Invariably, though, the question of greatness involved a multitude of problems. The most important of these consisted of determining a standard by which to measure greatness. This difficulty did not merely divide the students; it split the humanities faculty as well. By “human greatness,” did one mean a saintly person, an influential person, or a high-achieving person? Disagreement over this issue was reflected by the diverse types of figures who ended up in the program. At one time or another, Maximilian Robespierre, Dorothy Day, and Pablo Picasso became portraits of human greatness. Frequently, members of the humanities faculty would muse provocatively that if influential people qualified as portraits of human greatness, then it was not entirely clear why we had never developed a Napoleon, Hitler, or Stalin unit (aside from the fact that it would bring the college a hurricane of bad publicity). Surely these people, particularly the latter two, were monstrous, but they had changed the world.

These thoughts bring us back to Alexander. In 335 BC, during one of his earliest campaigns after his father’s death, he defeated the Thebans, killed almost all of their men, looted their property, burned the city down, and sold the remaining women and children (around 30,000 people) into slavery. The story was similar in Tyre: after a lengthy siege in 332 BC, Alexander slaughtered 6,000 soldiers within the city walls, crucified 2,000 men on the beach, and sold another 30,000 people into slavery. Ditto in Gaza that same year. In 330 BC, after conquering Persepolis, the Persian capital and perhaps the most magnificent city in the Near East, Alexander had it looted and may have been responsible for the fire that utterly destroyed it. Alexander was also responsible for mass killings in the Punjab as he attempted to conquer that region after 327 BC.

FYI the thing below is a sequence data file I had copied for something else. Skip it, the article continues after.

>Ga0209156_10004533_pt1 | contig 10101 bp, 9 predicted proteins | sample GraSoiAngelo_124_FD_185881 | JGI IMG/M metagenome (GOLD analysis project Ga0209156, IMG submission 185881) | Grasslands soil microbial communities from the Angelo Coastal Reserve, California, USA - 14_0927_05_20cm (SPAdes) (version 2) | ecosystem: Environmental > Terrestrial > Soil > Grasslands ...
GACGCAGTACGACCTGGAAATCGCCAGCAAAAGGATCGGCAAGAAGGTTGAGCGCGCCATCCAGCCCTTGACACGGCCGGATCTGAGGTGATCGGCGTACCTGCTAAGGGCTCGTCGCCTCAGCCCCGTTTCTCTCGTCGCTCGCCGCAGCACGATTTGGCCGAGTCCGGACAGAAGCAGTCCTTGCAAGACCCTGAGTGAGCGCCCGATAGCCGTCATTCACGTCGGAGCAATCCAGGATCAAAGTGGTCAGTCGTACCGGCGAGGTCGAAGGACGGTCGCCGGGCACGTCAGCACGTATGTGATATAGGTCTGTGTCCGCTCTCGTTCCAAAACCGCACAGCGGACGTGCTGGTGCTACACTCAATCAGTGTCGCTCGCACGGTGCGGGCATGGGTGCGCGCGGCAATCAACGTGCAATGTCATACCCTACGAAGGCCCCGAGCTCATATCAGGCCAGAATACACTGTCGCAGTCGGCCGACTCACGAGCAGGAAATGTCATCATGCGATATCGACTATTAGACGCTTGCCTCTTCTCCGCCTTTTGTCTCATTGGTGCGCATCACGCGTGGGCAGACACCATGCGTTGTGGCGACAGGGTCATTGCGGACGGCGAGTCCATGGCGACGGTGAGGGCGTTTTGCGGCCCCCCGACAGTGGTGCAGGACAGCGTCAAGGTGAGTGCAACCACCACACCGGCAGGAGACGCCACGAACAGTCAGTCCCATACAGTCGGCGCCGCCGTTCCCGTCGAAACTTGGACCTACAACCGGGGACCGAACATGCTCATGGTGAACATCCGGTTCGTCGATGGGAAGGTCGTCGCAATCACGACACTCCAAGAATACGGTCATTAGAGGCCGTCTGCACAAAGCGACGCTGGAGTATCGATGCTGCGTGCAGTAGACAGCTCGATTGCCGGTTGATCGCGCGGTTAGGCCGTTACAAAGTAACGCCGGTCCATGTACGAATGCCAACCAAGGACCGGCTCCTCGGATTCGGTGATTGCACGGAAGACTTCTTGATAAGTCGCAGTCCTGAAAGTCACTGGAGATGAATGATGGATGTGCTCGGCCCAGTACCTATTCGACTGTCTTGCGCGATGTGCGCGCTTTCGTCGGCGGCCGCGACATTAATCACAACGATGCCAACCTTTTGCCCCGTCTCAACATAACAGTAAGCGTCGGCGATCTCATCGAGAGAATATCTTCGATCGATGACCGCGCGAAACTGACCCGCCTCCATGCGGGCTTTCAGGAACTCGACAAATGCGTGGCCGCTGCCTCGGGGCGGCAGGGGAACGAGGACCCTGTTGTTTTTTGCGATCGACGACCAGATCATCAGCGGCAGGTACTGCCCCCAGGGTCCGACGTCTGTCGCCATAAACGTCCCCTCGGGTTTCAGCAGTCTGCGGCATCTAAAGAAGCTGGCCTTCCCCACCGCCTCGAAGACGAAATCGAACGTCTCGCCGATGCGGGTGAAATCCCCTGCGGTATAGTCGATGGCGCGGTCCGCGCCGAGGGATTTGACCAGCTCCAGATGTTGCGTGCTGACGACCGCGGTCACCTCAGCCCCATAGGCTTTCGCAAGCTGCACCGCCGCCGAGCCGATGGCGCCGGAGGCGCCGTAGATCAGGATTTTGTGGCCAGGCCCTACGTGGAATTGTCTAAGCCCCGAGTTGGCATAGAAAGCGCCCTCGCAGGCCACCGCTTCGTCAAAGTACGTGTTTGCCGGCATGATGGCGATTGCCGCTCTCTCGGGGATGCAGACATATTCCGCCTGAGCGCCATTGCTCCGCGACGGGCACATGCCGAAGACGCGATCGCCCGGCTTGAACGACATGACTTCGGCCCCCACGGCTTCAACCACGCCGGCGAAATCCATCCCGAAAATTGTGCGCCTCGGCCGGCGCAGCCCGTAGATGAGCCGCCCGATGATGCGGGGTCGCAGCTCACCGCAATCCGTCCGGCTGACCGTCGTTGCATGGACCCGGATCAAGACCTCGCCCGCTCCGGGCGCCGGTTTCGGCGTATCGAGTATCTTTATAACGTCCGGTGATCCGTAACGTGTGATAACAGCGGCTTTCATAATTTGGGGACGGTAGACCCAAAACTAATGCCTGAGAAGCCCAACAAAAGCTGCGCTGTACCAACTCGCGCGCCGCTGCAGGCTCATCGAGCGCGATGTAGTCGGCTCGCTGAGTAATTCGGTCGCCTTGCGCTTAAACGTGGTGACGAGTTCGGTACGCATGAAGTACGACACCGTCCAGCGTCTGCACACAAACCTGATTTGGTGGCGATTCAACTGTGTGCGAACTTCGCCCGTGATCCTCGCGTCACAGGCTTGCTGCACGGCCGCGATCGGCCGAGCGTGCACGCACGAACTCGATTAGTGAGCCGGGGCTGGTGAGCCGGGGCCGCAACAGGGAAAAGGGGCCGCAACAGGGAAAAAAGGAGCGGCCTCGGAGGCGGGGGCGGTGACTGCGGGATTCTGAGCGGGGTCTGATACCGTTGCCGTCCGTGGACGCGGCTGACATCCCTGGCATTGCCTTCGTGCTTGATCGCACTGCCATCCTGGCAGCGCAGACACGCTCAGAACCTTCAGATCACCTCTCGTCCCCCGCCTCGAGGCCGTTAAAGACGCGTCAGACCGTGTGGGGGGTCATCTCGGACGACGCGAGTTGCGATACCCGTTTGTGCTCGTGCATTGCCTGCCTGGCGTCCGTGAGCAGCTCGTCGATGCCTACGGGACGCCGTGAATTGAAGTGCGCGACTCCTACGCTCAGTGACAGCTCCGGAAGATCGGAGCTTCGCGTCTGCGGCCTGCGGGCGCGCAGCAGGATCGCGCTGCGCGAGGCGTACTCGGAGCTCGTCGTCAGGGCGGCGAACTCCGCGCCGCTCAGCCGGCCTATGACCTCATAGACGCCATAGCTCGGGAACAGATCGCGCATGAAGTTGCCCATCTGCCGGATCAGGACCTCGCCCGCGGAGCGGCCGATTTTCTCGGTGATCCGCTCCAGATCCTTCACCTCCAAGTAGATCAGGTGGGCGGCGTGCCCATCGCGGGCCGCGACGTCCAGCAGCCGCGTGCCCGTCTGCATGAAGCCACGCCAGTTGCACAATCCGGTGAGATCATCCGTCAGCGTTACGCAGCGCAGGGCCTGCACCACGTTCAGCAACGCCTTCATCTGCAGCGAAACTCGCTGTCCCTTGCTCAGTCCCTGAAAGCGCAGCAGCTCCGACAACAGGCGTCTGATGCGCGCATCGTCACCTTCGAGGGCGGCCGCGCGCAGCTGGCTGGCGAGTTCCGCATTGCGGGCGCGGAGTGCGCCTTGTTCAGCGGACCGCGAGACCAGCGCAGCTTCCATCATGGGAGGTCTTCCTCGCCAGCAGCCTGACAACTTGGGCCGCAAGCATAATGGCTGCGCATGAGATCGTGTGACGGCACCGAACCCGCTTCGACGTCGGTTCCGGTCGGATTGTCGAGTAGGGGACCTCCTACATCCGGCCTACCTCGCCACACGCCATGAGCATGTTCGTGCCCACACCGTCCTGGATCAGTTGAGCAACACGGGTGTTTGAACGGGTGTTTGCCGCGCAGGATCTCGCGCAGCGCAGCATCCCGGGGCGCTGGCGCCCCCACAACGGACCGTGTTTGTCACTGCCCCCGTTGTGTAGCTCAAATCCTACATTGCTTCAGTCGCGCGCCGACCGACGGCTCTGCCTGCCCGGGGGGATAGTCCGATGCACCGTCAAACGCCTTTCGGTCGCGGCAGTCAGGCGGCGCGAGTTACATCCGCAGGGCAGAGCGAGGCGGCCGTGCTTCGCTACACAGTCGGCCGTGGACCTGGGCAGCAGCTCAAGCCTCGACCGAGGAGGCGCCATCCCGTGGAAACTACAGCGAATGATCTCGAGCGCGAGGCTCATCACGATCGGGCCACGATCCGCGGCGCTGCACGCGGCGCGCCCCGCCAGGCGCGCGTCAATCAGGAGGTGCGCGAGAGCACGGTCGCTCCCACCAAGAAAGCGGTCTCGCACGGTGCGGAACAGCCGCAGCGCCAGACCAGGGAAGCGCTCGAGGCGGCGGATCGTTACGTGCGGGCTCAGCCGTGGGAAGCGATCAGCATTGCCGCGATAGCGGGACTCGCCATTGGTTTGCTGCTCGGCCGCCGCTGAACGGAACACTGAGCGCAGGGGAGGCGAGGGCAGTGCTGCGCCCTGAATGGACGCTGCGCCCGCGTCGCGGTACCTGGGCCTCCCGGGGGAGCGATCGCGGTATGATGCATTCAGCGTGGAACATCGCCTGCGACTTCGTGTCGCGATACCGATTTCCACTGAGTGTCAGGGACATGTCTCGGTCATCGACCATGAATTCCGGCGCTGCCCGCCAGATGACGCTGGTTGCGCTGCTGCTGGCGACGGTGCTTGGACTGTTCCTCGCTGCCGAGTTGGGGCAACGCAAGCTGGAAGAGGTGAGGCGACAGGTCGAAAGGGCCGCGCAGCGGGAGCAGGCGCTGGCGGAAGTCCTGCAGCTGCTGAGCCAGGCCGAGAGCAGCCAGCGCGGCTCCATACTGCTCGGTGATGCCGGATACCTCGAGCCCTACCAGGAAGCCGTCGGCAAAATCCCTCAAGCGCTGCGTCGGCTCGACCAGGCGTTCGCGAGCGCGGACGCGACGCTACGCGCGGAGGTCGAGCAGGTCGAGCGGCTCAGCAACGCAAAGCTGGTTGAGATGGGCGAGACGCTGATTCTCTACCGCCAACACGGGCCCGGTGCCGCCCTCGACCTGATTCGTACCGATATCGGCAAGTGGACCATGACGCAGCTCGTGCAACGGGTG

As Beard points out, it will not do to say that people at the time judged Alexander by a different, laxer standard. Even contemporaries expressed dismay at Alexander’s antics. Consider the response of the pirate who was asked by Alexander what drove him to terrorize the seas: “The same thing as drives you to terrorize the whole world.” The Romans were hardly a squeamish people, but they too appeared uncomfortable with Alexander’s behavior. It is instructive that Dante Alighieri, who lived in rough-and-tumble times himself, had Alexander occupy the Seventh Circle of hell in the Inferno, “screaming in pain, up to his eyebrows in a river of boiling blood, spending eternity alongside such monsters as Attila the Hun and Dionysius the tyrant of Sicily.” Alexander’s conquest of the known world was an unparalleled feat, and such feats require violence in the same way that an omelet requires the breaking of eggs. But in this case (as with, say, Napoleon), does the violence of the achievement destroy the value of the achievement itself? Especially if that achievement was temporary (Alexander’s empire barely survived his death) and inadvertent (the spread of Hellenistic culture was a byproduct of that empire)?